Noose found in stall of Bubba Wallace at Alabama NASCAR race
TALLADEGA, Ala. (AP) - At NASCAR race in Alabama on Sunday, less than two weeks after successfully forcing the stock car racing series to ban the Confederate flag, a noose was found in the garage stand of black driver Bubba Wallace and Facilities.
NASCAR said it had launched an immediate investigation and would do anything to find out who was responsible and exclude them from the sport.
"We are angry and outraged and cannot say enough how seriously we take this heinous act," the series said. "As we have clearly established, there is no place for racism in NASCAR, and this act only reinforces our determination to make the sport open and welcome to everyone."
Wallace is the only full-time Black driver in NASCAR's Elite Cup series. On Twitter, he said, "The despicable act of racism and hate makes me incredibly sad and painfully reminds me of how far we have to go as a society and how persistent we have to be in the fight against racism."
"As my mother said to me today," They're just trying to scare you, "he wrote. '' It won't break me, I won't give in, nor will I back away. I will continue to stand proud for what I believe in . ''
The noose was discovered on the same day that banning the young flag of NASCAR was the most challenging. The ban came into effect before the race near Miami last week, but only about 1,000 military personnel were admitted to the race.
In Talladega in the heart of the south, up to 5,000 fans were admitted, although the rain postponed the race to Monday and visitors were excluded from the infield.
There were no immediate reports of how many flags were seized or possibly removed on the route - but the flag was nearby. There were informal protests on Saturday and Sunday, during which cars and pickups drove flags on nearby roads and drove past the entrance of the super speedway. A small plane flew over us and pulled a banner with the flag and the words "Defund NASCAR".
NASCAR did not recognize the plane, even though managing director Steve O'Donnell tweeted a picture of black and white hands that trembled with the words: "You don't see a photo of a donkey flying a flag over the route ... but You I'll see that. "Rapper Ice Cube tweeted about the plane and said," (Expletive) him NASCAR, you have new fans in this household. "
Wallace, a 26-year-old Alabama native who drives number 43 for Richard Petty Motorsports, said he found support from other drivers for his stance on the flag. He noticed that after the noose announcement.
"For the past few weeks, I have been overwhelmed with the support of people from across the NASCAR industry, including other drivers and tea members in the garage," he said. '' Together, our sport has committed itself to seizing real opportunities and working for a community that accepts and welcomes everyone. Nothing is more important and we will not be put off by the reprehensible actions of those who want to spread hatred. ''
Wallace's 2013 win in a Truck Series race was only the second in a black driver's NASCAR national series (Wendell Scott, 1963), helping him get into the Cup series where he drives for the Hall of Famer Richard Petty and to Climbing is forced for sponsorship dollars.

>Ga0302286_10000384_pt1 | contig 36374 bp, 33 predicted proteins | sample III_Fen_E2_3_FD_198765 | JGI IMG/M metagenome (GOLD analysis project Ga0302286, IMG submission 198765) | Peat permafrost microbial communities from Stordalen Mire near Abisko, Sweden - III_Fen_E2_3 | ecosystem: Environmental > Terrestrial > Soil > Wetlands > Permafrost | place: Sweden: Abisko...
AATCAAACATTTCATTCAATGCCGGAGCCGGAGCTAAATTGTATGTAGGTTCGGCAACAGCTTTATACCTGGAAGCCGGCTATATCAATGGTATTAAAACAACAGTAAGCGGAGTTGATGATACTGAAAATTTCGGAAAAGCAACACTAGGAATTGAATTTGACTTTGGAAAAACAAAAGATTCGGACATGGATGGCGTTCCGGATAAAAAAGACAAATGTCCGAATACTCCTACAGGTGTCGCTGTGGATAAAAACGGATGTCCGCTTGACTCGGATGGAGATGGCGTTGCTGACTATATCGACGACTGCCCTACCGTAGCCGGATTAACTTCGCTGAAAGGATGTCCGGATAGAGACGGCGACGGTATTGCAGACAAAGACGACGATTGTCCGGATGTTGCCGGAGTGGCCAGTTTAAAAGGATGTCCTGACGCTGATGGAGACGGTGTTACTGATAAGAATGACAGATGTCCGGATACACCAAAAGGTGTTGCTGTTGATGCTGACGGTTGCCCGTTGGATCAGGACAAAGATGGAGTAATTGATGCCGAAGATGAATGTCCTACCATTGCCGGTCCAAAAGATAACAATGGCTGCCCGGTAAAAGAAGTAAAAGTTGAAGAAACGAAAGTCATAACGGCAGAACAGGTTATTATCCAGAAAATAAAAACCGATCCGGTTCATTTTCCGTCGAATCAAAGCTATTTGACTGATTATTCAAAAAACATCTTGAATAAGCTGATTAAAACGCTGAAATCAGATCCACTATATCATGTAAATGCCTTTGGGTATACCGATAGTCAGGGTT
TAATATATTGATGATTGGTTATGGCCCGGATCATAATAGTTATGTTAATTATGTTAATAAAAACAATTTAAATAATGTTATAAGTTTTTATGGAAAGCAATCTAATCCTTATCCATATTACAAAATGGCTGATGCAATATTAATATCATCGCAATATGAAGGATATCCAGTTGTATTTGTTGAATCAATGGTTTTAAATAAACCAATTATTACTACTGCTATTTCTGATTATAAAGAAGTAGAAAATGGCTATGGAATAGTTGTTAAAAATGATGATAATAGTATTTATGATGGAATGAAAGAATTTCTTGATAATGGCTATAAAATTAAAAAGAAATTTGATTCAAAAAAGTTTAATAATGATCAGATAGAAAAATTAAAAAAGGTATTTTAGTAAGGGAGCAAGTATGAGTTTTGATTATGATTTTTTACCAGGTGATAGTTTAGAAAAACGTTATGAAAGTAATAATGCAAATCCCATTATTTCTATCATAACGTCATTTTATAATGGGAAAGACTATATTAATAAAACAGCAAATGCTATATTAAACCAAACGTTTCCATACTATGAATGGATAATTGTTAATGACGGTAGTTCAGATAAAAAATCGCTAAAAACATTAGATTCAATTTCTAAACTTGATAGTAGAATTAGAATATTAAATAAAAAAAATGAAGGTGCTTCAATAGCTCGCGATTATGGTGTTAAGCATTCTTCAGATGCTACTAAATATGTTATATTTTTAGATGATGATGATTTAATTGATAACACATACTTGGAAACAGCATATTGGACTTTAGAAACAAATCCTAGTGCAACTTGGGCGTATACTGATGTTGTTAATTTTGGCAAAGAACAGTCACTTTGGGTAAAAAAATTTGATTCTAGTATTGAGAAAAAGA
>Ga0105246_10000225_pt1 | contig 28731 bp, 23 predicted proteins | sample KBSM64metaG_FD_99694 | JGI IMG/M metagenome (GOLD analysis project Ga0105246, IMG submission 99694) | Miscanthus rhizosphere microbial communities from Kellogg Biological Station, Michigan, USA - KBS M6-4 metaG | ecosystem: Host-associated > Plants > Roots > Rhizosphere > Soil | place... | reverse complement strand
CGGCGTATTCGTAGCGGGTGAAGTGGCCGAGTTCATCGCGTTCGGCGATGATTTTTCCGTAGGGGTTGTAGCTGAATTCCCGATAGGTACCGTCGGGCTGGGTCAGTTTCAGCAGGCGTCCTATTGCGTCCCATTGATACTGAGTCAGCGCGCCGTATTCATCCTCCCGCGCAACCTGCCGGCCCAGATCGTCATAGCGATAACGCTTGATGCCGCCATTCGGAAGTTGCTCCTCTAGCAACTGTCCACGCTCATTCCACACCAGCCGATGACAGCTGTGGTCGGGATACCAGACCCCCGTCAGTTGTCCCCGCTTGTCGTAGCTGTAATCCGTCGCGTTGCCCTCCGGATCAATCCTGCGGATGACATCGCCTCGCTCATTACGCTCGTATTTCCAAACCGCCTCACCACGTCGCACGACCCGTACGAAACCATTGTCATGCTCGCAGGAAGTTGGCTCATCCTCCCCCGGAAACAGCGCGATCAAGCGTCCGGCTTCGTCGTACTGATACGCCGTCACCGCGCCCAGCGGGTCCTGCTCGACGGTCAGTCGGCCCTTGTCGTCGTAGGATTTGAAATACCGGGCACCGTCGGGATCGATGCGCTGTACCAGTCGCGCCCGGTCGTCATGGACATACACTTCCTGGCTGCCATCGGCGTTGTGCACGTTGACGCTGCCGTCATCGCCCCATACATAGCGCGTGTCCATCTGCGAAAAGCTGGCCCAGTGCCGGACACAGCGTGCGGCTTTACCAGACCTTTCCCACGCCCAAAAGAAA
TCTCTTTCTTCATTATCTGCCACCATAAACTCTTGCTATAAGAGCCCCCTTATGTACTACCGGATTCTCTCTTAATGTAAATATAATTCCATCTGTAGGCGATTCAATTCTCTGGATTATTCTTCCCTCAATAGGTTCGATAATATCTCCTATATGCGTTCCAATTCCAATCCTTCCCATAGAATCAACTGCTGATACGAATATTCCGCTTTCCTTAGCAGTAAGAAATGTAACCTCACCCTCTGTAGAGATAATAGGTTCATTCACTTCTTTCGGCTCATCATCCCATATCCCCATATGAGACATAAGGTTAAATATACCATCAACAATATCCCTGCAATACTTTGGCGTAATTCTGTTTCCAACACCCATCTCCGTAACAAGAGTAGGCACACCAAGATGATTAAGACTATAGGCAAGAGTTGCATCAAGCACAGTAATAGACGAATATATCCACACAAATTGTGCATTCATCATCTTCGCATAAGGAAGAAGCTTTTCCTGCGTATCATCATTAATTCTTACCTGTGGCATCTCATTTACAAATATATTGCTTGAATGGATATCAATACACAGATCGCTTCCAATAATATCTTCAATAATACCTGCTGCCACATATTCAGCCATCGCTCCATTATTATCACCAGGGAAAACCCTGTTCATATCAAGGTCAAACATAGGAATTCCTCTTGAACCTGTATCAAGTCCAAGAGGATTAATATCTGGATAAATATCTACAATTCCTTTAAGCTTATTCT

For years, NASCAR has tried to distance itself from the Confederate flag, which has long been part of its moonlit roots since it was founded over 70 years ago. Five years ago, former chairman Brian France attempted to ban flag flying on rails, a proposal that has not been enforced and largely ignored.
This year was different and it was Wallace who led the charge. Last month, when the nation was hit by social unrest, largely related to the death of George Floyd, Wallace wore a black "I can't breathe" t-shirt at a race and had a (hash) BlackLivesMatter- Color scheme at another.
Wallace, whose father is white, did not always speak out for racism; Even after Floyd was killed in Minneapolis police custody last month, he wasn't the first driver to advocate equality. He said he started finding his public voice on racism after watching a video of Ahmaud Arbery's fatal shooting in Georgia in May. He said he now realized that he shouldn't waste his platform as a prominent driver.
NBA star LeBron James tweeted Wallace's support and called the noose "sick!"
'' You know you are not alone! I'm right here with you and every other athlete, ”James wrote. "I just want to continue to say how proud I am of you that you continue to work for change here in America and in sports!"
Talladega is one of the noisier stations in the NASCAR program, but the coronavirus pandemic, like all sports, prompted the series to ban or severely restrict fans for months. The scene this weekend was a dramatic departure from the Talladega norm with plenty of room for social distancing and fans who were asked to wear masks.
''It is strange. It's scary, ”said 32-year-old David Radvansky from a suburb of Atlanta who brought his wife and boys 3 and 6 with them.
Radvansky, who came to Talladega in the 1990s when his father left cars at races, welcomed NASCAR's decision to ban the Confederate flag.
"I don't think there is a place in NASCAR to be honest," said the 32-year-old. '' It doesn't go well with all the good old boys, but it's what it is. ''
Directly opposite the route, Ed Suggs' goods tent wielded Confederate flags in a display next to Trump 2020 banners and an American flag.
"They are doing very well," said Sugg, a resident of Helena, Alabama, who has been selling a range of goods at NASCAR races for 21 years. `` People are disappointed that NASCAR has taken this stance. It's been around as long as we all have.
"I don't think anyone really associates it with any kind of racism or anything," he said. '' It's just a Mediterranean thing. It is transparent. It's just a legacy. ''
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